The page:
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For people who live with a diagnosed mental illness, having a job can provide much more than financial support. It can provide a sense of self-worth and connection to the community, both of which are essential to maintaining mental health.
Many adults with serious mental illness are capable of working and desire employment. However, in Kentucky, as with the United States in general, the vast majority are unemployed and often lack resources to help them find a job or to support them in their work.
The University of Kentucky’s Human Development Institute, in partnership with the Kentucky Division of Behavioral Health, Cabinet for Health and Family Services, and the Kentucky Office of Vocational Rehabilitation, is working to implement evidence-based supported employment services for adults with serious mental illness.
Kentucky was awarded a four-year grant from Johnson & Johnson-Dartmouth Community Mental Health Program to implement a statewide supported employment program, using the Individual Placement and Support model established at Dartmouth College. Kentucky was the 12th state to receive this grant.
The aim of the grant is to offer high-quality supported employment services to adults with serious mental illness or co-occurring mental health and substance abuse disorders, and to improve the overall employment rate of people with mental illness throughout the Commonwealth who want to work.
“My personal mission for the project is to change the lens in which we see people, to change the focus to what people can do instead of focusing on what they can’t,” says Lori Norton, a supported employment trainer with UK’s Human Development Institute.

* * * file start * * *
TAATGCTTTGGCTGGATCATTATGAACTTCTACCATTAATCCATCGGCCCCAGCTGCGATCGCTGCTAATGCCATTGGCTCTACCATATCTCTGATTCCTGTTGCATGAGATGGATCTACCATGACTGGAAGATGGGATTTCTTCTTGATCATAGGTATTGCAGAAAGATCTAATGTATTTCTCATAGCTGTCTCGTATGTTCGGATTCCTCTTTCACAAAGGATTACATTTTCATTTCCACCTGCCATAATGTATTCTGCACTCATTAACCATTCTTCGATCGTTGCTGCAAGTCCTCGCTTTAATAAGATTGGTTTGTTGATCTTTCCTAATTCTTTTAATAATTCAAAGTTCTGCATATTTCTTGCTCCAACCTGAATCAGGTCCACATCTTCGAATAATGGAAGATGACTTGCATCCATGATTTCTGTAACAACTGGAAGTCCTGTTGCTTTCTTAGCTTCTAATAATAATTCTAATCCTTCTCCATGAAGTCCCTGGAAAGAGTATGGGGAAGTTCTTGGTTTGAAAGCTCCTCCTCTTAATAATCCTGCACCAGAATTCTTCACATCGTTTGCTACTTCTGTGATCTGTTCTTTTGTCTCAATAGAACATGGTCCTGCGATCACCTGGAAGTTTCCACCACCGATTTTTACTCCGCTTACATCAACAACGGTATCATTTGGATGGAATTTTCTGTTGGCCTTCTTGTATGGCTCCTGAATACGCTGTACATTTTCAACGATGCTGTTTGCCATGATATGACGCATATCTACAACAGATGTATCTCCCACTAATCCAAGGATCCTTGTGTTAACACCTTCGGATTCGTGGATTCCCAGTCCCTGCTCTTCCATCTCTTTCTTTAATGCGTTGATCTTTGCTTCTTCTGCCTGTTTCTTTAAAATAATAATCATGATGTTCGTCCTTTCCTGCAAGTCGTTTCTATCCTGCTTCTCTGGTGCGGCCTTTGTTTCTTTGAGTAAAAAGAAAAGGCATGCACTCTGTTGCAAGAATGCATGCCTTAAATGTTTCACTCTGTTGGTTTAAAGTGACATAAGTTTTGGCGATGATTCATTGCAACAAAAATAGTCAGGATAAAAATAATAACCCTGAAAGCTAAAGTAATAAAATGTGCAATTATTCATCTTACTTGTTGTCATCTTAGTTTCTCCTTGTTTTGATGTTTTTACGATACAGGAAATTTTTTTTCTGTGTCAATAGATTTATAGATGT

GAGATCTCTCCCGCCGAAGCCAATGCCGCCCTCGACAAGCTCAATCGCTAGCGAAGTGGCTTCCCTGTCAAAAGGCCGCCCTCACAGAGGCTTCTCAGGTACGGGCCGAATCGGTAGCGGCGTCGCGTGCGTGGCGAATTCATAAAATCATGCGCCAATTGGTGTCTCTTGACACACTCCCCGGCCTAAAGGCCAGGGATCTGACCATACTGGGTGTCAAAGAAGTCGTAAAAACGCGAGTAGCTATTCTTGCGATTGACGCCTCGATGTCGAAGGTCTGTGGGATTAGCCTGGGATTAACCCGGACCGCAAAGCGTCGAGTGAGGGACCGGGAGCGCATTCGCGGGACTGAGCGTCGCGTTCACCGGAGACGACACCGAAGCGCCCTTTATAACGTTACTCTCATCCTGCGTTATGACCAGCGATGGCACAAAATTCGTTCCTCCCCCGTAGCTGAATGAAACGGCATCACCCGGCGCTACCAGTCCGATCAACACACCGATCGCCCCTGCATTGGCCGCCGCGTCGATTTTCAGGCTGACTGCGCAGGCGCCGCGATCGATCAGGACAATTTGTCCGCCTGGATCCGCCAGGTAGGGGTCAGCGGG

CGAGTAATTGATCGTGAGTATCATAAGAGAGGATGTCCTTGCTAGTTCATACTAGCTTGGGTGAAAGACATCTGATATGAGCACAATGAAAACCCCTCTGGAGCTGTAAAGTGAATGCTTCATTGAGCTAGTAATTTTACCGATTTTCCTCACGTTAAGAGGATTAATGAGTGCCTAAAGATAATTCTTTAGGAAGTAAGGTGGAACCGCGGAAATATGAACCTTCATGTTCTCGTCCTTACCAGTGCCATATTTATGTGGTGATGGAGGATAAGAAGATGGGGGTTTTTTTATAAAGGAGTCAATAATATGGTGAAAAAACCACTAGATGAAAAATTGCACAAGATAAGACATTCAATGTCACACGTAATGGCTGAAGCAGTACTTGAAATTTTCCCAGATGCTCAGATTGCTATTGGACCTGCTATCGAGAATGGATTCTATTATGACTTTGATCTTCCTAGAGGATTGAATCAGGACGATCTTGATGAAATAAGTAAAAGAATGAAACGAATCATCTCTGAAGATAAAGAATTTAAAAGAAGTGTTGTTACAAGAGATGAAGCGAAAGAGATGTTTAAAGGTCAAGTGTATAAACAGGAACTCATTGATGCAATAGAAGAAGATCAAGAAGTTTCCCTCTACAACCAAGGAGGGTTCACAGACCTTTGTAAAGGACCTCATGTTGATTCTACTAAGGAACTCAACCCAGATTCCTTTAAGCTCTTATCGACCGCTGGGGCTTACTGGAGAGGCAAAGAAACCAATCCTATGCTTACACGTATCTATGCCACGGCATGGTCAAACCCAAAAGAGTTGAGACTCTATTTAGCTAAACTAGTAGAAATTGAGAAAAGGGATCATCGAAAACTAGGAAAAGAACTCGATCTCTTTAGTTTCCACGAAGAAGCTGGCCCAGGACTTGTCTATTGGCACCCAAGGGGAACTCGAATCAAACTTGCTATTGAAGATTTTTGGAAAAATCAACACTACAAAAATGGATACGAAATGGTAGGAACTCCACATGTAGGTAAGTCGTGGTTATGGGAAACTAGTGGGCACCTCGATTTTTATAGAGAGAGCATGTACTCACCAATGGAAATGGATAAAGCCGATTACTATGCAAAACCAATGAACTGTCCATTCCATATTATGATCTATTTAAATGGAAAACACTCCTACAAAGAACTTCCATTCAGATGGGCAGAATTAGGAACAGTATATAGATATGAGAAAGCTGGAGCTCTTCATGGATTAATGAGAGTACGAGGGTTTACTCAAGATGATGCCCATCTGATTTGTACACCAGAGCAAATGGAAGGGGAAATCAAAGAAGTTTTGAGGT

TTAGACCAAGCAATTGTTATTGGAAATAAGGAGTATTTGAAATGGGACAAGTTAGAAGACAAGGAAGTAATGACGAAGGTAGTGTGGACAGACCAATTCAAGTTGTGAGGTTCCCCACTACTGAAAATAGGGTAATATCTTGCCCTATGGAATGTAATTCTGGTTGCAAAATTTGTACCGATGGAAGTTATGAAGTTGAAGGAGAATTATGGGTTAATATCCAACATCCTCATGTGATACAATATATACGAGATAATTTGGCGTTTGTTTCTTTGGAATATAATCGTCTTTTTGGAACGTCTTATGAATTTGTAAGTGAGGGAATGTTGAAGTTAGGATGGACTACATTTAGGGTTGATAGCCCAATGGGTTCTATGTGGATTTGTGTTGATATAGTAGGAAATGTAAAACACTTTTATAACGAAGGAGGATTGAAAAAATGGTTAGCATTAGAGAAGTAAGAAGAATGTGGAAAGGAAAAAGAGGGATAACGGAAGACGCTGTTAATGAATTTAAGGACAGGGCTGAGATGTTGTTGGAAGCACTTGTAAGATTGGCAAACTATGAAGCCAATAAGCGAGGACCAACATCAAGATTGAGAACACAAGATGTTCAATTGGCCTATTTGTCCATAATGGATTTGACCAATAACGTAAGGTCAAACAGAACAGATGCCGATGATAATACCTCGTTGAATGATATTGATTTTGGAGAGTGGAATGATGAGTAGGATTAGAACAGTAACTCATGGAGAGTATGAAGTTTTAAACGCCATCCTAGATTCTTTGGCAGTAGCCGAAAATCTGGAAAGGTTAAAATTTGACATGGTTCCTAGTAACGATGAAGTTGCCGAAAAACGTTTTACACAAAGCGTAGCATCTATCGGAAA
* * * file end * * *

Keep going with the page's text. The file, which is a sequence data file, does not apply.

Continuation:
Employment is an essential part of the recovery process. According to Dartmouth, 70 percent of people with mental illness say they would like to work, yet less than 15 percent are employed. In Kentucky, according to data from 2009, less than 10 percent of people with mental illness who are receiving services through community mental health centers are employed.
The Dartmouth Supported Employment Project (DSEP) began implementation in Kentucky in 2010 with four community mental health centers, in Covington, Paducah, Maysville and Elizabethtown. Implementation has also begun with a new site in Louisville. Each site works with one or more vocational rehabilitation liaisons.
Three of the four sites have expanded into new counties to provide supported employment services, and two new sites are scheduled to open July 1. So far, DSEP has helped more than 80 people secure employment in full- and part-time jobs.
Services are driven by a set of core principles, which include consumer choice, integrating employment with treatment, and beginning job searches soon after the consumer expresses interest. With the goal of finding competitive jobs in mind, supports are continuous and benefits planning is also offered.
Tyler Wilcutt works at Colton’s Steakhouse and Grill in Radcliff with support from DSEP partner The Employment Connection, at Communicare in Elizabethtown. He started out as a fry cook, then quickly moved up to saute cook. While employed at Colton’s, he has received two raises, and he has recently gotten married.
“Work means being a provider, first as a father and now as a husband,” Wilcutt said. “It means money coming in because of me, a roof over my family’s head, food on the table and clothes on their back. Work means making friends and new supports in my life. To me, work means being more active, more positive, and doing something about your problems instead of just wishing they would go away.”
For more information about the Dartmouth Supported Employment Project at UK, please call Lori Norton, Supported Employment Trainer, at 859-339-0730 or email email@example.com.